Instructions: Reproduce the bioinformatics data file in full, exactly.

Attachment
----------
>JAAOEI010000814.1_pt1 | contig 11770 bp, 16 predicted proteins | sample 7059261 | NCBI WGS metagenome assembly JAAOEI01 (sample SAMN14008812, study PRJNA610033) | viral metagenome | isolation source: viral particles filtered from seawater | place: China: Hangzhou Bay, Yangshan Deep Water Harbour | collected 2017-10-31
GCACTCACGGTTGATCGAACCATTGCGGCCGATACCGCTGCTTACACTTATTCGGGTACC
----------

>JAAOEI010000814.1_pt1 | contig 11770 bp, 16 predicted proteins | sample 7059261 | NCBI WGS metagenome assembly JAAOEI01 (sample SAMN14008812, study PRJNA610033) | viral metagenome | isolation source: viral particles filtered from seawater | place: China: Hangzhou Bay, Yangshan Deep Water Harbour | collected 2017-10-31
GCACTCACGGTTGATCGAACCATTGCGGCCGATACCGCTGCTTACACTTATTCGGGTACC